Carlos Santana hit 24 home runs with 86 RBI during his only season with the Philadelphia Phillies. Philly was playing above expectations early in the season and had an opportunity to make the postseason. The team was only 2.5 games out of first place in the NL East on Sept. 7, but quickly fell out of contention after a nine-game losing streak.
With the team out of playoff contention, some players started taking liberties with their time during the games by playing the popular video game “Fortnite.” Since “Fortnite“ was released, it’s completely taken over the gaming community.
While many athletes are huge “Fortnite“ fans, not many are jumping on the sticks while they’re playing. Santana wasn’t happy about his teammates gaming while the Phillies took the field. Like, at all. According to an ESPN story, Santana smashed a TV that was being used for “Fortnite“ purposes.
“I see a couple players — I don’t want to say names — they play video games during the game. We come and lose too many games, and I feel like they weren’t worried about it. Weren’t respecting their teammates or coaches or the staff or the [front] office. It’s not my personality. But I’m angry because I want to make it good,” said Santana to ESPN.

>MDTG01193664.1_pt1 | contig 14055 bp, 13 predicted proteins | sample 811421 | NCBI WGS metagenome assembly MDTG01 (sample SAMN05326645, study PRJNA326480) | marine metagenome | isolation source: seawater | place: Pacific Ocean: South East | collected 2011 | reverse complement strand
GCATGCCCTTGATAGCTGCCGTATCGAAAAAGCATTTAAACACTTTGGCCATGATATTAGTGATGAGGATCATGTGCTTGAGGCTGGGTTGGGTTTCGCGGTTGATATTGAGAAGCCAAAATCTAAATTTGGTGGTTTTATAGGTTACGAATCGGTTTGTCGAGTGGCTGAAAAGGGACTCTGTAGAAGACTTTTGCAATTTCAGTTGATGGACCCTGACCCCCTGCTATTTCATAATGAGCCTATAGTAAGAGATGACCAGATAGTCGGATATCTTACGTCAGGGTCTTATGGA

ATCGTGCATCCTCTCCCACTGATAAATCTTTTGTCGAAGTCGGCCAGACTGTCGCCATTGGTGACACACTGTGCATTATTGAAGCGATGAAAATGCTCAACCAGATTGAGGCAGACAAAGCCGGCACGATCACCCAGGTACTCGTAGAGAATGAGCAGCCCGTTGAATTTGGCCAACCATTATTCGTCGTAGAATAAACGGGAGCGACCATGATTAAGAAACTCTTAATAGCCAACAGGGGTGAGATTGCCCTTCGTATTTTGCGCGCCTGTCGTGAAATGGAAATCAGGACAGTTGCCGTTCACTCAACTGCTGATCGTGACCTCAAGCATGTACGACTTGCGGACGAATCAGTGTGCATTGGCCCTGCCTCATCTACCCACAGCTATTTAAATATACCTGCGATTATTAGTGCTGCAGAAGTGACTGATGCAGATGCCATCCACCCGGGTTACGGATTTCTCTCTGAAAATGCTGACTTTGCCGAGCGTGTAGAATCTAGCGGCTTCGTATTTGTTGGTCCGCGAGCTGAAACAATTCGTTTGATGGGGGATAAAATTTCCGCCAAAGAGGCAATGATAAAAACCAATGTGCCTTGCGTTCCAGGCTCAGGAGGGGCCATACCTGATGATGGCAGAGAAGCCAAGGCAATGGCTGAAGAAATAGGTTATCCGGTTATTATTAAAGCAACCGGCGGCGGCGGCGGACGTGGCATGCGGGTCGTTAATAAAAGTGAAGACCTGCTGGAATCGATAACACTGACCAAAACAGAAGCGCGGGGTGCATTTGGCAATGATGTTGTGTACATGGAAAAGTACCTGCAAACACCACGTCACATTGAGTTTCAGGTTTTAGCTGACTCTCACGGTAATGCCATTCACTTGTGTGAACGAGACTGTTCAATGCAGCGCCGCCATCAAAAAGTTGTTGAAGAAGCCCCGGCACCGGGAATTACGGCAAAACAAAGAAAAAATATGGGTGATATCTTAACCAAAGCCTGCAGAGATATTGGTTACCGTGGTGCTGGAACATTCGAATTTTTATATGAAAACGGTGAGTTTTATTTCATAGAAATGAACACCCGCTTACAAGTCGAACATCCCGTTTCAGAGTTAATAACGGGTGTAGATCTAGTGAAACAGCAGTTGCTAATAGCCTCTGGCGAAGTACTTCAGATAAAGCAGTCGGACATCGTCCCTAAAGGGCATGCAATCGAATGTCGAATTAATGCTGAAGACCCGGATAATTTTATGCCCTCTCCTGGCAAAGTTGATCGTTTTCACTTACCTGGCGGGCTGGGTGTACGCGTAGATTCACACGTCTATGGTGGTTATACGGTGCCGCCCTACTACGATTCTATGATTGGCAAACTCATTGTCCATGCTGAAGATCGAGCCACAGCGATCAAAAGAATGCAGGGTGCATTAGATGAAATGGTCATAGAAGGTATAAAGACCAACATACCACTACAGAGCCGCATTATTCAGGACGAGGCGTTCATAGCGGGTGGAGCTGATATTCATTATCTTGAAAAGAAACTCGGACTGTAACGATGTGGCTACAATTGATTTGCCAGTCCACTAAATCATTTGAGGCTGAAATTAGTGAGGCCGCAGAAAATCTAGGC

Santana went on to say that he’s usually not an angry guy, but the frustrations from the losing streak combined with the guys essentially not caring about the ramifications led to the incident.
Phillies pitcher Jake Arrieta said that he doesn’t mind players using games to get focused before the games, but he also thought playing during the games was unacceptable. He did admit that it only happened a handful of times though.
The Phillies weren’t the only team that had issues with “Fortnite“ last year. The Blue Jays are putting a limit on the amount of “Fortnite“ guys can play on game days this season.
The game is addicting, leads one to wonder how many other issues have been caused by gaming in the clubhouse.
Indians Slugger Carlos Santana Will Smash Your TV If You’re Playing Video Games on the Job was originally published on cassiuslife.com